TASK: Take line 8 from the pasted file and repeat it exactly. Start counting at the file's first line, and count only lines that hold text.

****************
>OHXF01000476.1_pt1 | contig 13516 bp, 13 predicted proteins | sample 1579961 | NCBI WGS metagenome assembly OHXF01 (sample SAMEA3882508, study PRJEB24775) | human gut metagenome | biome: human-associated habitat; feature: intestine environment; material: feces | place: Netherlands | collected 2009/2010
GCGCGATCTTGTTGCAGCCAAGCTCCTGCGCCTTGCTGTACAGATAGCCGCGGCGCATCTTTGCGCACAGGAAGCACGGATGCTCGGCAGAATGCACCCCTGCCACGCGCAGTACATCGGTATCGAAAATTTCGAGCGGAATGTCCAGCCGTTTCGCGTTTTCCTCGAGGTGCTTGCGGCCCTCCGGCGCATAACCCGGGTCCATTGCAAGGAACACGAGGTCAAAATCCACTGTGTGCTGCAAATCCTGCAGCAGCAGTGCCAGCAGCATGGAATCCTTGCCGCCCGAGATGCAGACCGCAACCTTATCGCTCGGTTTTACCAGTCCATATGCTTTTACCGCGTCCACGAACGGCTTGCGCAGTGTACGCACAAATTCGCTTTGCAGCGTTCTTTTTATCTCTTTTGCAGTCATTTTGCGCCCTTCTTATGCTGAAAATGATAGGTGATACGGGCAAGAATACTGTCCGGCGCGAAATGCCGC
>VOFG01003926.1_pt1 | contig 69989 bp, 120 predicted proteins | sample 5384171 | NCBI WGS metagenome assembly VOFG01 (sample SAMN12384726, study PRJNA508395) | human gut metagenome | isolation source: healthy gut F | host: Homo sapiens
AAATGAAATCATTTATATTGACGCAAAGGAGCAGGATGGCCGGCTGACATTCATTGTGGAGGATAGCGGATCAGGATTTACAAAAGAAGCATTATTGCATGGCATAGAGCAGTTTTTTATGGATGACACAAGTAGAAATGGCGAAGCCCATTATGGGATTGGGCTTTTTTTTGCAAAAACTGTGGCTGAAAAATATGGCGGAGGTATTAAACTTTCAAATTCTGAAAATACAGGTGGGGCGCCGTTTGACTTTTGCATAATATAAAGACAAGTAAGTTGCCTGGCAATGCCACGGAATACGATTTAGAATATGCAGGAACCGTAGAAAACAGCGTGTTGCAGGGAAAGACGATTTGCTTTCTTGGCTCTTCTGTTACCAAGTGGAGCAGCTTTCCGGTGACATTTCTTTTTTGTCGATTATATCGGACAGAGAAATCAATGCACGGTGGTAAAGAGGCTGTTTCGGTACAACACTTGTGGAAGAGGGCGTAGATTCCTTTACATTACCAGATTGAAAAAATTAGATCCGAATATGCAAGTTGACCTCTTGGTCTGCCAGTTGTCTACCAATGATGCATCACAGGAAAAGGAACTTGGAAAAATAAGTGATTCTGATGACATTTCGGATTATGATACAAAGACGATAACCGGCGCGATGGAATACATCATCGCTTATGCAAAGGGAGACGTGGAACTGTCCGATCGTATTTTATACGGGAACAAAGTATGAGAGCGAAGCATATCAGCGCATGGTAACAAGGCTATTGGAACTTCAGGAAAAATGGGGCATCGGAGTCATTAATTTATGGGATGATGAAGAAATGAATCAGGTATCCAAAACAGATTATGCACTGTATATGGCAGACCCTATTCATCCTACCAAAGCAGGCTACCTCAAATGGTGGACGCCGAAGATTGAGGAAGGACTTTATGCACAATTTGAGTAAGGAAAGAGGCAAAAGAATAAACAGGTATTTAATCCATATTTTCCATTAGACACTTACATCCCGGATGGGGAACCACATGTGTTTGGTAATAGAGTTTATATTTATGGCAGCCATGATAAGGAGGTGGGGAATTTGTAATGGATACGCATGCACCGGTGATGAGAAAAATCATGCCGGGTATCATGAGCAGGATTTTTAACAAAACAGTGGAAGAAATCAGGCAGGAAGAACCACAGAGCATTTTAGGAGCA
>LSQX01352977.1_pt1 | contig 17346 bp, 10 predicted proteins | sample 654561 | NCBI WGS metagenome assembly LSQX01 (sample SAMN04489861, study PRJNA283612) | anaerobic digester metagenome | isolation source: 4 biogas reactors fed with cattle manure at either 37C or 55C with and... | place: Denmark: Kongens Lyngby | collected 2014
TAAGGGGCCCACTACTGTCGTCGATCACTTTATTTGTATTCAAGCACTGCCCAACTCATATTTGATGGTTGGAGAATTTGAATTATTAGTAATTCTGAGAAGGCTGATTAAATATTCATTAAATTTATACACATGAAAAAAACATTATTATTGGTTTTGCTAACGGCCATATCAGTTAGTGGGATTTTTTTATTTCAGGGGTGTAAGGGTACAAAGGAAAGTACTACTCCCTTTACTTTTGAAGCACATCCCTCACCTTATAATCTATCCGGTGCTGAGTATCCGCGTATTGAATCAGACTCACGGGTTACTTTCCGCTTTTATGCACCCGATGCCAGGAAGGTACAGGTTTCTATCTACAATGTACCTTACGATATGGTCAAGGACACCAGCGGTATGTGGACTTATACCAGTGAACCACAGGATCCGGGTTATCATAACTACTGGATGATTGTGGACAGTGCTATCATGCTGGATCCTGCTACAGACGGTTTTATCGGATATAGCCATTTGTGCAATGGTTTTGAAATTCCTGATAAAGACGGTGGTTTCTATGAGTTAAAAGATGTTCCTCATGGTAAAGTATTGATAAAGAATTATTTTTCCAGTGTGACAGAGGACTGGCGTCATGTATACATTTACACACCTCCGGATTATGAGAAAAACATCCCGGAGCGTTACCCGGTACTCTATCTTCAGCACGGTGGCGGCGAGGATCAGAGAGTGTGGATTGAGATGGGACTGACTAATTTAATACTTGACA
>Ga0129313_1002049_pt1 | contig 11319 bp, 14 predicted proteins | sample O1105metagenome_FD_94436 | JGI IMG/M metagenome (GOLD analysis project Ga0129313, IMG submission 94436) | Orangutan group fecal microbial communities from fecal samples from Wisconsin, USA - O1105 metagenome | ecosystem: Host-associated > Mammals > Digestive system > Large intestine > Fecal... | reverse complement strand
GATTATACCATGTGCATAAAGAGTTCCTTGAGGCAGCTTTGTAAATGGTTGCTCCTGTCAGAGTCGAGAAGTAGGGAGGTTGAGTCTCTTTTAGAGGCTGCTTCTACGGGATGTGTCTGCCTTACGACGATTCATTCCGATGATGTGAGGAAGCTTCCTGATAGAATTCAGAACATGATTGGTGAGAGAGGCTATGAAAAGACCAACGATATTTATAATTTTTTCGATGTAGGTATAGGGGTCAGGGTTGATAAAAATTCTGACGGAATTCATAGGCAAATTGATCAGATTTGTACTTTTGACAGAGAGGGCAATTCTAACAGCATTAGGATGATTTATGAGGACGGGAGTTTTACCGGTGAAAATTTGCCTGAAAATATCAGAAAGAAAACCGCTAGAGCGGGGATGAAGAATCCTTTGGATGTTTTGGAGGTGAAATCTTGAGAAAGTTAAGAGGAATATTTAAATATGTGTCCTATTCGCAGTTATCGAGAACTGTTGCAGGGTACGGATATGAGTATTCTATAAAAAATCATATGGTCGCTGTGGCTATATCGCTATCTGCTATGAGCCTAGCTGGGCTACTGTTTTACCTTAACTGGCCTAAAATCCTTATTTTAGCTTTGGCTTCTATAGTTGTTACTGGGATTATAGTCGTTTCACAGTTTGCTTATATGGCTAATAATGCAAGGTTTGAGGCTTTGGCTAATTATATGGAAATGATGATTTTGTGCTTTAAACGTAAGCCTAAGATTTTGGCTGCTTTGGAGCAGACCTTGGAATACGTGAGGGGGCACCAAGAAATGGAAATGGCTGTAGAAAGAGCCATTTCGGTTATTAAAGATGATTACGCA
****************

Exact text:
GATTATACCATGTGCATAAAGAGTTCCTTGAGGCAGCTTTGTAAATGGTTGCTCCTGTCAGAGTCGAGAAGTAGGGAGGTTGAGTCTCTTTTAGAGGCTGCTTCTACGGGATGTGTCTGCCTTACGACGATTCATTCCGATGATGTGAGGAAGCTTCCTGATAGAATTCAGAACATGATTGGTGAGAGAGGCTATGAAAAGACCAACGATATTTATAATTTTTTCGATGTAGGTATAGGGGTCAGGGTTGATAAAAATTCTGACGGAATTCATAGGCAAATTGATCAGATTTGTACTTTTGACAGAGAGGGCAATTCTAACAGCATTAGGATGATTTATGAGGACGGGAGTTTTACCGGTGAAAATTTGCCTGAAAATATCAGAAAGAAAACCGCTAGAGCGGGGATGAAGAATCCTTTGGATGTTTTGGAGGTGAAATCTTGAGAAAGTTAAGAGGAATATTTAAATATGTGTCCTATTCGCAGTTATCGAGAACTGTTGCAGGGTACGGATATGAGTATTCTATAAAAAATCATATGGTCGCTGTGGCTATATCGCTATCTGCTATGAGCCTAGCTGGGCTACTGTTTTACCTTAACTGGCCTAAAATCCTTATTTTAGCTTTGGCTTCTATAGTTGTTACTGGGATTATAGTCGTTTCACAGTTTGCTTATATGGCTAATAATGCAAGGTTTGAGGCTTTGGCTAATTATATGGAAATGATGATTTTGTGCTTTAAACGTAAGCCTAAGATTTTGGCTGCTTTGGAGCAGACCTTGGAATACGTGAGGGGGCACCAAGAAATGGAAATGGCTGTAGAAAGAGCCATTTCGGTTATTAAAGATGATTACGCA